Ah, the condom. Also known as a rubber, english raincoat, battle helmet, penis hat, love glove, willie warmer, preservative, cock sock, wet suit, wiener wrapper, johnny bag, snake charmer, salami sling.

Whatever your preferred nickname, one thing is for certain. This glorious invention has spared many men and women from the woes of venereal disease and unwanted babies.

Recently, Asylum got the chance to speak with Lillie C. Thomas, the Condom Historian for Sensis Condoms. (Yes, there is a such thing as a condom historian). She's served on the American Society for Testing and Materials as part of the U.S. delegation on condoms since 1995.

Keep reading for some key highlights from the condom's history courtesy of Thomas, including the dreadful days of condom prohibition, famous condom users throughout history and the weird things condoms used to be made from.

1000 BCE
Believe it or not, condoms have been around for quite a while. "The first pictures of something that looked like a condom was in Egypt, and it was made of sheep membranes," Thomas tells us.

Other ancient uses come from the Romans, who "were also supposed to have a membrane they wore made from the muscle tissue of men they defeated in battle" as well as the old school Chinese, who "used silk or rice paper to cover the penis."
100-200 CE
The French draw pictures in caves that show men wearing condoms on their members.
The Japanese begin making condoms out of tortoise shells. Um... ouch.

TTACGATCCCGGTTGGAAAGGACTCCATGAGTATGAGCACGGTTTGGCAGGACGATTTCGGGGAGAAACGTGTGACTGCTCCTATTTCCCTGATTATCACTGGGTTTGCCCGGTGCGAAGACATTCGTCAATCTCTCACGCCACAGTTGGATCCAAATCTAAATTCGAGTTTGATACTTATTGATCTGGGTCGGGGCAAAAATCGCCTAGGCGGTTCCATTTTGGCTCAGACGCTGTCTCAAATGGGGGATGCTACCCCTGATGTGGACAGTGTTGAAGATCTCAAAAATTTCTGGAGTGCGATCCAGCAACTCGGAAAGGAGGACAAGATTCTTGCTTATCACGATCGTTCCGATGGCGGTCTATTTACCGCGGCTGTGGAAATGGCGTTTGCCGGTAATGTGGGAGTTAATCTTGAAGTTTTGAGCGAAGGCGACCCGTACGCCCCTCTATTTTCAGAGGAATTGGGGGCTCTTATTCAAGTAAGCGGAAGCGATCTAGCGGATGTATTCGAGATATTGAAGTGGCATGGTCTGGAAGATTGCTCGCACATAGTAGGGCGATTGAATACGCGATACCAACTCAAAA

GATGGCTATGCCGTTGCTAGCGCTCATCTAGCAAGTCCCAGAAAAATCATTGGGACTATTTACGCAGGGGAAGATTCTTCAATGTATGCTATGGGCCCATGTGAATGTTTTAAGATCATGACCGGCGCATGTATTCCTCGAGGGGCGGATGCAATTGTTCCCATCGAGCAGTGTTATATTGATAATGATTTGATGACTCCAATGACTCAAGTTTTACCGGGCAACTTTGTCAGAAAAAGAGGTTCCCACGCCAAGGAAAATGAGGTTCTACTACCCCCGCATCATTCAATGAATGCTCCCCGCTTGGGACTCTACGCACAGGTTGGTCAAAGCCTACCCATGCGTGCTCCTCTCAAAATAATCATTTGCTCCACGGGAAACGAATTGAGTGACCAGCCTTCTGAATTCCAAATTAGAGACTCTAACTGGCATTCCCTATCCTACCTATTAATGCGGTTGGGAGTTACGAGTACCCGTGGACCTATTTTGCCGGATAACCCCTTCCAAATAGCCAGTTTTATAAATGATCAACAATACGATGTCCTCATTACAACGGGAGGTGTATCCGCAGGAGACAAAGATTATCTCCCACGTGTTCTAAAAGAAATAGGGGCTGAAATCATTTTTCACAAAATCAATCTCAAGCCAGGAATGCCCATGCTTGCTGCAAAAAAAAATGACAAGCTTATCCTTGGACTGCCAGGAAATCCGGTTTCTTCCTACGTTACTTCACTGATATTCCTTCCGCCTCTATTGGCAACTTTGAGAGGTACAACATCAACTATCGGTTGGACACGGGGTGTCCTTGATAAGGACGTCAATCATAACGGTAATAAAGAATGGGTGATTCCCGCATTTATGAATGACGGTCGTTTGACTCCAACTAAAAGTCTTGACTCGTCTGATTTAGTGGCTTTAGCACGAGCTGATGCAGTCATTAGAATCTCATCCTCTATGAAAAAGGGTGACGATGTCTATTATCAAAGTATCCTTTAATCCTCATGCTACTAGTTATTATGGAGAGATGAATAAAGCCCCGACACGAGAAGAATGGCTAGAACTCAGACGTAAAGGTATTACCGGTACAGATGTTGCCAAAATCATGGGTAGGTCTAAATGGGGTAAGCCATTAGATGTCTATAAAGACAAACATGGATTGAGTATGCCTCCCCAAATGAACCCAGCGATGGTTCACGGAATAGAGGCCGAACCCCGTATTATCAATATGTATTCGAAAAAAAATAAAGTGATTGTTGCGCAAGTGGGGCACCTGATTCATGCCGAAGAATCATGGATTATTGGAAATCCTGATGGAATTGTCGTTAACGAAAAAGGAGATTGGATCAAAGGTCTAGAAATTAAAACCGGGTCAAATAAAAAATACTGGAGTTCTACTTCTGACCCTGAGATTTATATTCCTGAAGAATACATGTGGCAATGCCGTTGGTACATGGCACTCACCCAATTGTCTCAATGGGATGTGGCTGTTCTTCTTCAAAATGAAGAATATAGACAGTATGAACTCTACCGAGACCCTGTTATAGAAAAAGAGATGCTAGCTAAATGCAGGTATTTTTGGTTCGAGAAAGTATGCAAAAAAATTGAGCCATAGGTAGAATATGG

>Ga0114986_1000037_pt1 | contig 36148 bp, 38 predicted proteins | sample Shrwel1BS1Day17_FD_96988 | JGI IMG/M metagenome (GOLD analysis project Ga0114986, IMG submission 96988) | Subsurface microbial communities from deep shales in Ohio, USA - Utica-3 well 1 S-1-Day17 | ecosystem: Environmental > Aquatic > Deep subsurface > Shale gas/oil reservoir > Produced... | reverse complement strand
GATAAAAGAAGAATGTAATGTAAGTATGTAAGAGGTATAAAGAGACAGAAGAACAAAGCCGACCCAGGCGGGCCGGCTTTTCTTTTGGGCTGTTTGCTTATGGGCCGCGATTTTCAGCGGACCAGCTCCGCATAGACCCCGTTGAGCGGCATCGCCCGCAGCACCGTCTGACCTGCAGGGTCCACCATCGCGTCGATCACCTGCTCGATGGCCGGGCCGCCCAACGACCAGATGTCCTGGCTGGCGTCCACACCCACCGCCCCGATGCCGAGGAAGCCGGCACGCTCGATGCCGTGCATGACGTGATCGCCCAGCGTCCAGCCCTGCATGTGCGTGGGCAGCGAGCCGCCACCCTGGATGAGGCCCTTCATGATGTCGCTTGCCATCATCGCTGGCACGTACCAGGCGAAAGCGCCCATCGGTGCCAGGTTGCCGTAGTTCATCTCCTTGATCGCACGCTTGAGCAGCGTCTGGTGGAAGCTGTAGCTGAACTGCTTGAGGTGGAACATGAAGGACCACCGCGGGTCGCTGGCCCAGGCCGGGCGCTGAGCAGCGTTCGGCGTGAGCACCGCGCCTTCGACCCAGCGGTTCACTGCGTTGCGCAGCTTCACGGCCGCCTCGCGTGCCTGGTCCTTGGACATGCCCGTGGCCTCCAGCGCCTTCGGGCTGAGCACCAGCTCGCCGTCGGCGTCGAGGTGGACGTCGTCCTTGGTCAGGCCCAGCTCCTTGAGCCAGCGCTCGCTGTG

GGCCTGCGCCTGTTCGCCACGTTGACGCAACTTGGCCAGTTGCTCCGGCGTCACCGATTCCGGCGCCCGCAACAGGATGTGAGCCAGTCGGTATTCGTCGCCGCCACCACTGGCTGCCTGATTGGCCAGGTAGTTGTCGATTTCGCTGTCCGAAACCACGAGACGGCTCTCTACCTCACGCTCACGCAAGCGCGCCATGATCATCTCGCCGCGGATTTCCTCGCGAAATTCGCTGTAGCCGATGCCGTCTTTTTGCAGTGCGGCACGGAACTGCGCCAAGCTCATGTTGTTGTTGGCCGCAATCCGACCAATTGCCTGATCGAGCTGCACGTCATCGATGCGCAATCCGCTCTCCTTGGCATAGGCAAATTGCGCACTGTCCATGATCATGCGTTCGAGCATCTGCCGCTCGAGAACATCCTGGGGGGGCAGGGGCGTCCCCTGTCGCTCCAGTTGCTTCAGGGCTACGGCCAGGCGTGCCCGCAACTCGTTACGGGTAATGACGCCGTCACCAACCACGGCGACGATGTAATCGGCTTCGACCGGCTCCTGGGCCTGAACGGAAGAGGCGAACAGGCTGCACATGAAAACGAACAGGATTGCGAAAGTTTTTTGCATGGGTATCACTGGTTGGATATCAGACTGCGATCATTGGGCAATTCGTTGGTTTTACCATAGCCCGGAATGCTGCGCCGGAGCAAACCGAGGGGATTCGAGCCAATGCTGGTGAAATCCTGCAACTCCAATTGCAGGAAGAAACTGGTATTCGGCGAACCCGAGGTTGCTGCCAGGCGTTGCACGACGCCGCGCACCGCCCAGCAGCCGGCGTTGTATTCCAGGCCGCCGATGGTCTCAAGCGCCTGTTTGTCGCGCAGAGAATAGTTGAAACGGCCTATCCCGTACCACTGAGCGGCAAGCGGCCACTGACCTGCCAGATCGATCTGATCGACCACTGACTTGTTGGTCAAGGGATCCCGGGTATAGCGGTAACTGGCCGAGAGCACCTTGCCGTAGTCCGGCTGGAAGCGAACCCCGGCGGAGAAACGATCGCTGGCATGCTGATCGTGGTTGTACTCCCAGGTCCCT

The first clinical study proving condoms can protect against disease is conducted by Gabriel Fallopius of Italy.
The first use of the word "condom" in English literature occurs in a poem by Lord Belhaven. The poem, titled "The Scots Answer to a British Vision," refers to the "condum" as "contemporary instruments for combating venereal disease."
Casanova himself makes good use of the condom. Yep, the Venetian adventurer and womanizer extraordinaire understood the importance of slapping a wrapper on his mini-me.

Needless to say, his post-sack habits weren't conducive to good health. "He used to wash them out and hang them on a line to dry," Thomas tells us. (Casanova pictured with condom.)
The Comstock Act prohibits the sale of condoms in the United States.
George Iles, Wikimedia
Charles Goodyear perfects his rubber process which in turn allows condoms to stretch and fit. Pre-Goodyear, condoms had to be snapped on, tied on, or just held on. Talk about the potential for bedroom blunders.

"It also provided much thinner protection so that enjoyment and protection could occur at the same time," Thomas explains. "Until the 1840s, condoms were made out of cloth -- velvet-lined sometimes -- or sheep/pig intestines."
Condom prohibition ends, but not before the U.S. "sent soldiers to WWI without protection," Thomas tells us. The result? A lot of French and British women knocked up by U.S. soldiers.
Durex blesses men and women of all shapes and sizes with the first lubricated condom.
Anka Grzywacz, Wikimedia
The U.S. Food and Drug Administration approves the female condom.

Condoms enter the world of chromatic colors and a variety of flavors.
Advancements in the world of condoms continue in the form of very thin condoms (thank you, thank you, thank you), rubbers ribbed for her pleasure and other cool technologies. And in a world that invented fried macaroni and cheese, we can only dream of what bold new developments are still to come.